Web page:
A pilot project in Washington to make online grocery buying more widely available to SNAP recipients is already near its goal, buoyed in part by pandemic shutdowns.
But though nearly 80% of beneficiaries of the Supplemental Nutrition Assistance Program — previously known as food stamps — have access to online grocery buying and delivery in the state, those services are concentrated in urban areas, a new study by WSU College of Nursing PhD student Shawna Beese found.
The study, “Expansion of Grocery Delivery and Access for Washington SNAP Participants During the COVID‑19 Pandemic,” was published recently in the Centers for Disease Control and Prevention’s peer-reviewed “Preventing Chronic Disease.” Beese’s co‑authors are from the WSU colleges of nursing and medicine and WSU Extension.
The pilot was called for in the 2014 federal Farm Bill. The thought was that being able to buy groceries online for delivery could help people who don’t have reliable access to fresh, nutritious foods or who have mobility or transportation challenges.
Washington was one of several states to launch pilot programs under that mandate, which had already begun when the COVID‑19 pandemic hit.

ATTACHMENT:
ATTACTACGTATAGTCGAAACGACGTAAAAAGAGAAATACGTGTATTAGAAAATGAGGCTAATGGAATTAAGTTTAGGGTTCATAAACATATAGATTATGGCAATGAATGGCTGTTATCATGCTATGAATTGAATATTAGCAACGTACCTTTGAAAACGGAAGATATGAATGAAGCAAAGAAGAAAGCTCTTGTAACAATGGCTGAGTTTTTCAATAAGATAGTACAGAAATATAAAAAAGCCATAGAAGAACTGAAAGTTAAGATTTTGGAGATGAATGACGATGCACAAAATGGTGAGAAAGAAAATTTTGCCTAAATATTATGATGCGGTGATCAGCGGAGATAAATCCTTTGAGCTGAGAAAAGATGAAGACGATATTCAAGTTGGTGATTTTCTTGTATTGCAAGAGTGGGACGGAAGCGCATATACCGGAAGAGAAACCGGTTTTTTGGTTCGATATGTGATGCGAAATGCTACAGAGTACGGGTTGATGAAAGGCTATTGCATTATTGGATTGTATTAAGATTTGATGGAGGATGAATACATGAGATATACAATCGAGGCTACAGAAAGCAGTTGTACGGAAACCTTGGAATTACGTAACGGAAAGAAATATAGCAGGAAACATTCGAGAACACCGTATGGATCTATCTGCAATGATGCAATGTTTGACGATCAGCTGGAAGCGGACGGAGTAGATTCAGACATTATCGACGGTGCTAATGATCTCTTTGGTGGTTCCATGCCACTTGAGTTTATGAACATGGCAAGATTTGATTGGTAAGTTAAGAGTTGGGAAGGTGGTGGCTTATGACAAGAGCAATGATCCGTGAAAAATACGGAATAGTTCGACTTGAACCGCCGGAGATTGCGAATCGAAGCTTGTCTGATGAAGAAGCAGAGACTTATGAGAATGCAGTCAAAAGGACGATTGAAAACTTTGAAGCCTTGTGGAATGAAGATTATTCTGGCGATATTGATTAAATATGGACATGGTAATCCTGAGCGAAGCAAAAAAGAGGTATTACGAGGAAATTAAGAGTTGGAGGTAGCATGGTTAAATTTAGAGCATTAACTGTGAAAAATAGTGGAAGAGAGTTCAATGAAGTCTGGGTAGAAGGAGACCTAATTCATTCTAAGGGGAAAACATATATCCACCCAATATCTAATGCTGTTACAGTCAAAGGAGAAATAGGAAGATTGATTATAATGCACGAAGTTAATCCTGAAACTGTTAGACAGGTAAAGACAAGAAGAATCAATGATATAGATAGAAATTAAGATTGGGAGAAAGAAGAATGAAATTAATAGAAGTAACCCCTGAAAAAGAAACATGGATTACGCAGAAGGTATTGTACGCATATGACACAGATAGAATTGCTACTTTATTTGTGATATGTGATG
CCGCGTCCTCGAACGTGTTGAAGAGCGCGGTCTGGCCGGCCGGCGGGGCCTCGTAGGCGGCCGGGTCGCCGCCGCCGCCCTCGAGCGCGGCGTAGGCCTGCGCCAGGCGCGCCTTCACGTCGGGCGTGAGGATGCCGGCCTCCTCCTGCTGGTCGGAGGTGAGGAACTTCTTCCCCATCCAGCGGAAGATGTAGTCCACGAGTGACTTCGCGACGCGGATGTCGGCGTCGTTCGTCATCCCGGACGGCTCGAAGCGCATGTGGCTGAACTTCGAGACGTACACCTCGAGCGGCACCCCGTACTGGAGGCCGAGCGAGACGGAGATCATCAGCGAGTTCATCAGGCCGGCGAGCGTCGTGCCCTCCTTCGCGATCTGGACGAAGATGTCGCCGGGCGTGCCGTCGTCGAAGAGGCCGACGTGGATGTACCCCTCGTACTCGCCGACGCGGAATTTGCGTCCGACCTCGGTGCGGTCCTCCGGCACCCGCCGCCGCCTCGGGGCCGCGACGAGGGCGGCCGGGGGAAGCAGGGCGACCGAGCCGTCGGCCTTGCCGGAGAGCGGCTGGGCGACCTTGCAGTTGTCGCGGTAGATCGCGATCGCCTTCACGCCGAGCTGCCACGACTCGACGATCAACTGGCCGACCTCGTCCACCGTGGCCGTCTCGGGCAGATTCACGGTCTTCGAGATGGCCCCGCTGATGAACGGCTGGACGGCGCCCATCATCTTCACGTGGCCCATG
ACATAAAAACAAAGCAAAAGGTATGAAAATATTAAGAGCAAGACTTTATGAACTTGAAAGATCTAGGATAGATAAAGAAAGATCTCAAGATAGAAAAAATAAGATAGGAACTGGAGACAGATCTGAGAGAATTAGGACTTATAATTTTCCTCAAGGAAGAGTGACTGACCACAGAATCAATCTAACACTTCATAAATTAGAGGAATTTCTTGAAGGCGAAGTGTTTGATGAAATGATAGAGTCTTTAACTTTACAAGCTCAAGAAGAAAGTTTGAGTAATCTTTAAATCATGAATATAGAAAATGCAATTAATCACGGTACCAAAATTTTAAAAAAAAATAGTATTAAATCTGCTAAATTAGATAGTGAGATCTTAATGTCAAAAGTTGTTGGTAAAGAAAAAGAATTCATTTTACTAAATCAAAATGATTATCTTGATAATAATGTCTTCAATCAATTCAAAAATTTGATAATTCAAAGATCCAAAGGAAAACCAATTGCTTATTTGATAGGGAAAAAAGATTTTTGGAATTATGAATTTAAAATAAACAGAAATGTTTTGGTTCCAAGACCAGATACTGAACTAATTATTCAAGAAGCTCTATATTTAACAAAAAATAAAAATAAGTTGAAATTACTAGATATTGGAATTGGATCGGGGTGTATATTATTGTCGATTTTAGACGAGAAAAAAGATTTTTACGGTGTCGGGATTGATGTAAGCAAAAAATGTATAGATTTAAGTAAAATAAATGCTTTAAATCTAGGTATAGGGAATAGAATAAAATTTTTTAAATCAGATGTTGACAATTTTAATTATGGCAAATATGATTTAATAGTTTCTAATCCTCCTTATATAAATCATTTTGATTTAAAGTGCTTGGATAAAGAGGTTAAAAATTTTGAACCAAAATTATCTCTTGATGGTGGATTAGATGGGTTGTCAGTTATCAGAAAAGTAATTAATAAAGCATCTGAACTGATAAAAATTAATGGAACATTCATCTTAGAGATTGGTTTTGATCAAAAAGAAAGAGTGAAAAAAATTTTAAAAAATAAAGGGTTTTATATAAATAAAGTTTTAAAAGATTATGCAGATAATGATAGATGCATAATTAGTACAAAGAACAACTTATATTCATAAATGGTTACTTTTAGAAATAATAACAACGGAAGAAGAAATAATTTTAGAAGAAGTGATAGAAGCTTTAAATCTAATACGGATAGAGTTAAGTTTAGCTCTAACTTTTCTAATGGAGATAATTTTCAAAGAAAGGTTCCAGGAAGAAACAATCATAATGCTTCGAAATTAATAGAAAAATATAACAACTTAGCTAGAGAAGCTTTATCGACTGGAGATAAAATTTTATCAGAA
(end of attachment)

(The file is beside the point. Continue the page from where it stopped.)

As more people began cooking at home, and more people turned to online shopping, big retailers stepped up their investments in infrastructure necessary for online grocery shopping and home delivery, the study says.
The Farm Bill mandated that online grocery shopping be made available to 80% of SNAP beneficiaries in states taking part in the pilot program. As of mid‑2021, 79.4% of Washington SNAP beneficiaries had that access, Beese and her co‑investigators found.
However, “they’re all centered around big population centers,” she said in an interview. “Even though it’s 80% by the numbers, there are huge regions of the state absolutely untouched.”
SNAP recipients in 21 of Washington’s 39 counties didn’t have access to home grocery delivery, while access in King County neared 100%.
The study notes that high‑speed Internet service and a lack of home computers are potential barriers to making online grocery ordering and delivery more widely available to SNAP recipients in the state. It also suggests that further action could involve partnerships with farmers’ co‑ops and regional grocery outlets to fill delivery needs for rural areas.
Read more: “Expansion of Grocery Delivery and Access for Washington SNAP Participants During the COVID‑19 Pandemic,” Preventing Chronic Disease, by Shawna Beese, MBA, BSN, RN; Ofer Amran, PhD, MSc; Acacia Corylus, MPH, RD; Janessa M. Graves, PhD, MPH; Julie Postma, PhD, RN; Pablo Monsivais, PhD, MPH.